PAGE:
J. Linnros

KTH Royal Institute of Technology, Stockholm, Stockholm, Sweden

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Publications (97)160.52 Total impact

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    ABSTRACT: The results of low-temperature photoluminescence characterization of single silicon nanocrystals prepared from highly doped silicon-on-insulator wafers are presented. The effect of B, P, As, and Sb impurities on ensemble as well as individual emission spectra are determined by comparison with the line shapes of undoped nanocrystals. From the statistical analysis of the luminescence spectra, the donor ionization energies for nanocrystals emitting in the range of 1.5–2.0 eV are estimated to be 140–200 meV, while the exciton-impurity binding energy for As- and Sb-doped nanocrystals is found to be about 40–45 meV.
    Physical review. B, Condensed matter 08/2012; 86(7). · 3.77 Impact Factor
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    ABSTRACT: Optical transitions in silicon nanocrystals with different surface passivations were probed at low temperatures on a single-particle level. A type of quasidirect recombination process, different from the quantum-confined exciton transition, is identified. The luminescence spectra have different emission energies, but the contribution of a no-phonon transition is significantly higher than expected from the quantum-confinement model. Its relative strength was found to be temperature dependent, suggesting spatial localization of excitons as a possible origin.
    Physical review. B, Condensed matter 01/2011; 84(12). · 3.77 Impact Factor
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    ABSTRACT: Residual stress and carrier lifetime variation have been measured in free-standing n-type 3C-SiC wafer grown on undulated Si substrate. We identify extended regions of residual stress that lie parallel to epilayer surfaces. The opposite polarity of stress is identified toward the interface and toward the top surface. Integrated carrier lifetime has been determined by random defect density distribution which is enhanced in the areas of double-positioning boundary defects. It is shown that carrier lifetimes are severely reduced by the presence of residual stress towards epilayer surfaces. In this way lifetime depth-distribution can be mistakenly attributed to enhanced surface recombination.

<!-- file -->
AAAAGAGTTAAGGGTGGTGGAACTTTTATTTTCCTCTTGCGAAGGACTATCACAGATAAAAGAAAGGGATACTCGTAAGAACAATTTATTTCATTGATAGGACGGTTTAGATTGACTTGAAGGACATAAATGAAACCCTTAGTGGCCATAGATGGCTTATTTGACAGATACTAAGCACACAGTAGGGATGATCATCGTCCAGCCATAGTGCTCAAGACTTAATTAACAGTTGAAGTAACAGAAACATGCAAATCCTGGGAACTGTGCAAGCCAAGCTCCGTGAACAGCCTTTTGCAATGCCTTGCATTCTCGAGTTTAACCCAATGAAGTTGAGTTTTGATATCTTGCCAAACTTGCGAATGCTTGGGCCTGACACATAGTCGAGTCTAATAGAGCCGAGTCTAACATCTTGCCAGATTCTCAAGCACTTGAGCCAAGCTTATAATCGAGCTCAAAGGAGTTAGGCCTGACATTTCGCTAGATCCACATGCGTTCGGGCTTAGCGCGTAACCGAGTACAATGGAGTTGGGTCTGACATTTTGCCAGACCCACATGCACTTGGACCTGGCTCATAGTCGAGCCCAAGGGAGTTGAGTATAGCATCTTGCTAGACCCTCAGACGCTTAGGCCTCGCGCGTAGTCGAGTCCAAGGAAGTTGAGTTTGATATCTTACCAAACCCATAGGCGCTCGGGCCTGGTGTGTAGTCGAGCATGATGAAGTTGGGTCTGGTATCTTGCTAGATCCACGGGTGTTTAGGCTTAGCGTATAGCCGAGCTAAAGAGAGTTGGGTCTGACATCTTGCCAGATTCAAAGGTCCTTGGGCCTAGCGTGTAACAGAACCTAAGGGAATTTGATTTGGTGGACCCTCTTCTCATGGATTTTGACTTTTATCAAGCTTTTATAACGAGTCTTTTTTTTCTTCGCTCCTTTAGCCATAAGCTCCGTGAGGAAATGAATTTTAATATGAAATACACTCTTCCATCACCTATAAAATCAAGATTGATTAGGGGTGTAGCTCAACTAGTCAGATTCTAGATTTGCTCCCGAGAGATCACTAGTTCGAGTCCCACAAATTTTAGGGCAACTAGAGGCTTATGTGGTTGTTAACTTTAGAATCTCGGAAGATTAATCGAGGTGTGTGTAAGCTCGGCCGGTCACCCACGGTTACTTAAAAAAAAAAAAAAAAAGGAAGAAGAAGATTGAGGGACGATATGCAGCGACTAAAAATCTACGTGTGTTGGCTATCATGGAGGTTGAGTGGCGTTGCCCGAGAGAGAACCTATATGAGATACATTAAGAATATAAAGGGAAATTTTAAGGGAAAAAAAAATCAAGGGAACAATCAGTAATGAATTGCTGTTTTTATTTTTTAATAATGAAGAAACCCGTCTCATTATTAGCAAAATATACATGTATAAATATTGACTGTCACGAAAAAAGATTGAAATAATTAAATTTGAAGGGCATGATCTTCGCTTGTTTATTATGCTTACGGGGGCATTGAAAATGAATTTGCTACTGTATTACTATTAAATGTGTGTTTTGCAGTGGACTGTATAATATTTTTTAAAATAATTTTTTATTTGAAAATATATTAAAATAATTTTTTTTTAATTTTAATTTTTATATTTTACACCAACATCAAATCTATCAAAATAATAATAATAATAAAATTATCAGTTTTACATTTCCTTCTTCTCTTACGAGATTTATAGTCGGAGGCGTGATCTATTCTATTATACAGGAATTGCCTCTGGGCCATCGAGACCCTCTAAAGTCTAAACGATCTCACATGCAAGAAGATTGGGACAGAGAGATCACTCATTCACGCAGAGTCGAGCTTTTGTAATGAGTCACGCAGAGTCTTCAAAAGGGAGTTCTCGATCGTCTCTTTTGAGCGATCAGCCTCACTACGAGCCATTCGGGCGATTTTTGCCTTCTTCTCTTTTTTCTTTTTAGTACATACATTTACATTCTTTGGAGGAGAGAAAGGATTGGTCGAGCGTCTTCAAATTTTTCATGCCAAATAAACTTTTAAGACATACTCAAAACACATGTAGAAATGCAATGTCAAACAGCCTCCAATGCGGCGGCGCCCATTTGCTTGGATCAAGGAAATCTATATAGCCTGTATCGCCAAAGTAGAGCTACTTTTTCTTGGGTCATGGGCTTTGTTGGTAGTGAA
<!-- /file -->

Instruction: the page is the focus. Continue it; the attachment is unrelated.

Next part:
11/2010;
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    ABSTRACT: A 3D X-ray detector for imaging of 30–200 keV photons is described. It comprises a stack of semitransparent structured scintillators, where each scintillator is a regular array of waveguides in silicon, and with pores filled with CsI. The performance of the detector is described theoretically and explored in detail through simulations. The resolution of a single screen is shown to be determined only by the pitch, at least up to 100 keV. In comparison to conventional homogenous screens an improvement in efficiency by a factor 5–15 is obtainable. The cross-talk between screens in the 3D detector is shown to be negligible. The concept of such a 3D detector enables ray tracing and super resolution algorithms to be applied. Realized pore geometries have a lower aspect ratio than used in simulations and the roughness of the pore walls gives a 13% decrease in waveguide efficiency. Compared to currently used regular scintillators with similar resolution an efficiency increase by a factor 4 has been found for the structured scintillator.
    Nuclear Instruments and Methods in Physics Research Section A: Accelerators, Spectrometers, Detectors and Associated Equipment. 01/2009;
  • N Elfström, J Linnros
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    ABSTRACT: A 2-dimensional simulation tool was designed to investigate the threshold voltage behaviour for a silicon nanowire constructed in a top down approach on silicon on insulator (SOI) material. The simulation shows, assuming a positive charge of +11011 cm-2 between the silicon/silicon dioxide interface and negatively charged surface states on top of the nanowire that the threshold voltage increases with decreasing height of the nanowire.